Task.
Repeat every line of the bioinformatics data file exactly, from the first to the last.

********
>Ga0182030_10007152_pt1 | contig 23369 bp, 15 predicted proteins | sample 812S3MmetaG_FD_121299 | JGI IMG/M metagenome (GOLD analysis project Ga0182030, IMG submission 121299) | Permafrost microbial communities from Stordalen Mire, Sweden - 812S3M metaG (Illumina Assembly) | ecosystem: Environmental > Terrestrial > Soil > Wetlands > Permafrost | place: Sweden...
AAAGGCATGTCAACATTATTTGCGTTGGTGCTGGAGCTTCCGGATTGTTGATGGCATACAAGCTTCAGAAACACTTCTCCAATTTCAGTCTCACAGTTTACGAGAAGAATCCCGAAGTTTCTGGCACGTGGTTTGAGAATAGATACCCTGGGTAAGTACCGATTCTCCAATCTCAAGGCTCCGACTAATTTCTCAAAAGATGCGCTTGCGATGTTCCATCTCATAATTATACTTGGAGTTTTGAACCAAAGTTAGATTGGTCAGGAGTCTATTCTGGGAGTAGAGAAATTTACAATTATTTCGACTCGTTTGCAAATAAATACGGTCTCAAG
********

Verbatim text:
>Ga0182030_10007152_pt1 | contig 23369 bp, 15 predicted proteins | sample 812S3MmetaG_FD_121299 | JGI IMG/M metagenome (GOLD analysis project Ga0182030, IMG submission 121299) | Permafrost microbial communities from Stordalen Mire, Sweden - 812S3M metaG (Illumina Assembly) | ecosystem: Environmental > Terrestrial > Soil > Wetlands > Permafrost | place: Sweden...
AAAGGCATGTCAACATTATTTGCGTTGGTGCTGGAGCTTCCGGATTGTTGATGGCATACAAGCTTCAGAAACACTTCTCCAATTTCAGTCTCACAGTTTACGAGAAGAATCCCGAAGTTTCTGGCACGTGGTTTGAGAATAGATACCCTGGGTAAGTACCGATTCTCCAATCTCAAGGCTCCGACTAATTTCTCAAAAGATGCGCTTGCGATGTTCCATCTCATAATTATACTTGGAGTTTTGAACCAAAGTTAGATTGGTCAGGAGTCTATTCTGGGAGTAGAGAAATTTACAATTATTTCGACTCGTTTGCAAATAAATACGGTCTCAAG